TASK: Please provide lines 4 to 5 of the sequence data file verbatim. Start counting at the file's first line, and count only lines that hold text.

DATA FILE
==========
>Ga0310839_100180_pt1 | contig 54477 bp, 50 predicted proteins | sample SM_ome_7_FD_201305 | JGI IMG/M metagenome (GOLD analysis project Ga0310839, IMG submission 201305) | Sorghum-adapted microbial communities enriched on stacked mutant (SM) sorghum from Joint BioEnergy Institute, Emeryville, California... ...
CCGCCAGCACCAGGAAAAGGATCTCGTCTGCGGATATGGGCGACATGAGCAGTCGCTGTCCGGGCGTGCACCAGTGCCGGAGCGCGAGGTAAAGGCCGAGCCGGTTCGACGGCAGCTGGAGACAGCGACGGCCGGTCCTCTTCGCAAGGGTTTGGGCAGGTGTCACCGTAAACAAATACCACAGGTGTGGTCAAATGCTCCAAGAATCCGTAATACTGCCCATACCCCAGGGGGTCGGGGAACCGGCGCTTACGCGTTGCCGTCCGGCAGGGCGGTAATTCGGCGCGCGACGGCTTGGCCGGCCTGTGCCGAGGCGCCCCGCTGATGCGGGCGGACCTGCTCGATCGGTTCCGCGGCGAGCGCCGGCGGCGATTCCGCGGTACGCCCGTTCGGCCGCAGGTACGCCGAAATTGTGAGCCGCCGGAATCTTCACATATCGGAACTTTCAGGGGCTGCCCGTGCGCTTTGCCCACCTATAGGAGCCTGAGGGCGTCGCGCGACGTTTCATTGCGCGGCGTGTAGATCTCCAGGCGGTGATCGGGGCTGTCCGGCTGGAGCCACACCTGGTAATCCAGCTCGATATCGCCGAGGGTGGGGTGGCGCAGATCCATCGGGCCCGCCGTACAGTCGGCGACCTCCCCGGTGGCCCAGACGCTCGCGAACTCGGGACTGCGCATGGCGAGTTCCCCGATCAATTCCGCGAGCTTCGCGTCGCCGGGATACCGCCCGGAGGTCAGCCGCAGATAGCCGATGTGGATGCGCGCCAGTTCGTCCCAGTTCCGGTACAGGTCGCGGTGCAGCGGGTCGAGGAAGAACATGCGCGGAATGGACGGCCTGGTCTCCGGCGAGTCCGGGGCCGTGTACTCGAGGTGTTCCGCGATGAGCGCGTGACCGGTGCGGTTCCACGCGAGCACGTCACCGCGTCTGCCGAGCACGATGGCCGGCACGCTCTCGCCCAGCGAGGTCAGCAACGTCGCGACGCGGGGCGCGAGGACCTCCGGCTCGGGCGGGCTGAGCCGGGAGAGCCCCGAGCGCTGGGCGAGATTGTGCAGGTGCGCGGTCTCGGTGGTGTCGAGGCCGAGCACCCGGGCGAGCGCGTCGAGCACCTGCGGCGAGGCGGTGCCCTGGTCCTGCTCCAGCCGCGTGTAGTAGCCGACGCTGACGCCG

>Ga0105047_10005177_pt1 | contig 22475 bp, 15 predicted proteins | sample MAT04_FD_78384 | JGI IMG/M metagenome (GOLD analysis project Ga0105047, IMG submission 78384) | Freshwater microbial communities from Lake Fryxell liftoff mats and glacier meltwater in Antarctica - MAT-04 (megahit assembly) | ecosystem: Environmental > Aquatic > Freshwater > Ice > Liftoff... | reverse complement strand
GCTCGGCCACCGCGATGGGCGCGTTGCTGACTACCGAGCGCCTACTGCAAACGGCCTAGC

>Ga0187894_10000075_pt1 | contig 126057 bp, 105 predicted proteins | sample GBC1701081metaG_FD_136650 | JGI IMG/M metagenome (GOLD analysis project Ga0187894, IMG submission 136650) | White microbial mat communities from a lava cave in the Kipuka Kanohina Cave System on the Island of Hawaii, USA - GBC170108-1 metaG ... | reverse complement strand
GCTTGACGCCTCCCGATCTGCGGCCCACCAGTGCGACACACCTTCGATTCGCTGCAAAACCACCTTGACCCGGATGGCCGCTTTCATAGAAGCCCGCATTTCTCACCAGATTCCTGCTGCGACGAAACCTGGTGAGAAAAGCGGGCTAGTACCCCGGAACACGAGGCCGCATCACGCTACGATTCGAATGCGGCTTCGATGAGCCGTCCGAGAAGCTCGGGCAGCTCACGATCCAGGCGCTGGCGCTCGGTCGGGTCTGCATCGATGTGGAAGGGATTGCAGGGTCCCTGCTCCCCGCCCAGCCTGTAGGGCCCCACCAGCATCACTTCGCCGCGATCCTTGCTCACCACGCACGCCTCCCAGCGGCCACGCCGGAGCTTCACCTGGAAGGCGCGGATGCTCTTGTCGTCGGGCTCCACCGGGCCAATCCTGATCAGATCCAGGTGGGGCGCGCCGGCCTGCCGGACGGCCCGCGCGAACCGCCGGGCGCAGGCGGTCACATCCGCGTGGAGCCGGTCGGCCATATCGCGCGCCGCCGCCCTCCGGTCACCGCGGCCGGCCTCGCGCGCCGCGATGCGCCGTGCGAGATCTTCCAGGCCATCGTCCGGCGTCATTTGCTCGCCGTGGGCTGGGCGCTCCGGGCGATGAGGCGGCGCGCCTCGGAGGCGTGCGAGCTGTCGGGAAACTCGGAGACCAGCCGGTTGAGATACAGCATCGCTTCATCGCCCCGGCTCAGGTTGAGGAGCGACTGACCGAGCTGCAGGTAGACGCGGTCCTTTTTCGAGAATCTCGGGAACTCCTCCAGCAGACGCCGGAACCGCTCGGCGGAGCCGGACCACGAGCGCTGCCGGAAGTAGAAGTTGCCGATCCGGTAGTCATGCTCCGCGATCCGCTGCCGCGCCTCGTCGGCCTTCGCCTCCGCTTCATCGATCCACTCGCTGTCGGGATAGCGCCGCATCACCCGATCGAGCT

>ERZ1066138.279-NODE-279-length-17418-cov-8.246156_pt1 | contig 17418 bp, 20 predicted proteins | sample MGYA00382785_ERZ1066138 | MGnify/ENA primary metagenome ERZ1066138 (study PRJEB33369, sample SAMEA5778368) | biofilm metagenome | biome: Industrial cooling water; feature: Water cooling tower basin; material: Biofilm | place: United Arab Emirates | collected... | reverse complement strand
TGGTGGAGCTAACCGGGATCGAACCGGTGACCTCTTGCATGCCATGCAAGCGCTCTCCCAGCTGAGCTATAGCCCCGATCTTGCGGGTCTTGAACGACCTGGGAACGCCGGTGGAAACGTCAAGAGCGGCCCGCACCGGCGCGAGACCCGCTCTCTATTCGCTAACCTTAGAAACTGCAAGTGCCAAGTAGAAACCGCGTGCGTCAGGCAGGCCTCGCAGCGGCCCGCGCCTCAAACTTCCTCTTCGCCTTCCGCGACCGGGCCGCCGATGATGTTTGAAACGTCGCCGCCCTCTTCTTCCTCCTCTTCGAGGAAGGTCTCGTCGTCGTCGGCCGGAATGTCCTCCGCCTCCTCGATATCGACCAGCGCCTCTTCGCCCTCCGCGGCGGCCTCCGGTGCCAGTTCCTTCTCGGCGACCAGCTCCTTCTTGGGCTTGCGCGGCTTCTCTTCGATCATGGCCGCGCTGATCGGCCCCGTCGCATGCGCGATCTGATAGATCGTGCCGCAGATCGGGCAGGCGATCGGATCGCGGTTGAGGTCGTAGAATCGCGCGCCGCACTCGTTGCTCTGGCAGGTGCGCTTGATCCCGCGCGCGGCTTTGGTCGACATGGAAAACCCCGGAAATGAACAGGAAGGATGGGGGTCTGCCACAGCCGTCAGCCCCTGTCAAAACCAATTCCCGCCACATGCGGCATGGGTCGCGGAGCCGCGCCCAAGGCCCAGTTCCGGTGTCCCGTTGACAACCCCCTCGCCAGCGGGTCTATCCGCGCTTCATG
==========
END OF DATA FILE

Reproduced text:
GCTCGGCCACCGCGATGGGCGCGTTGCTGACTACCGAGCGCCTACTGCAAACGGCCTAGC

>Ga0187894_10000075_pt1 | contig 126057 bp, 105 predicted proteins | sample GBC1701081metaG_FD_136650 | JGI IMG/M metagenome (GOLD analysis project Ga0187894, IMG submission 136650) | White microbial mat communities from a lava cave in the Kipuka Kanohina Cave System on the Island of Hawaii, USA - GBC170108-1 metaG ... | reverse complement strand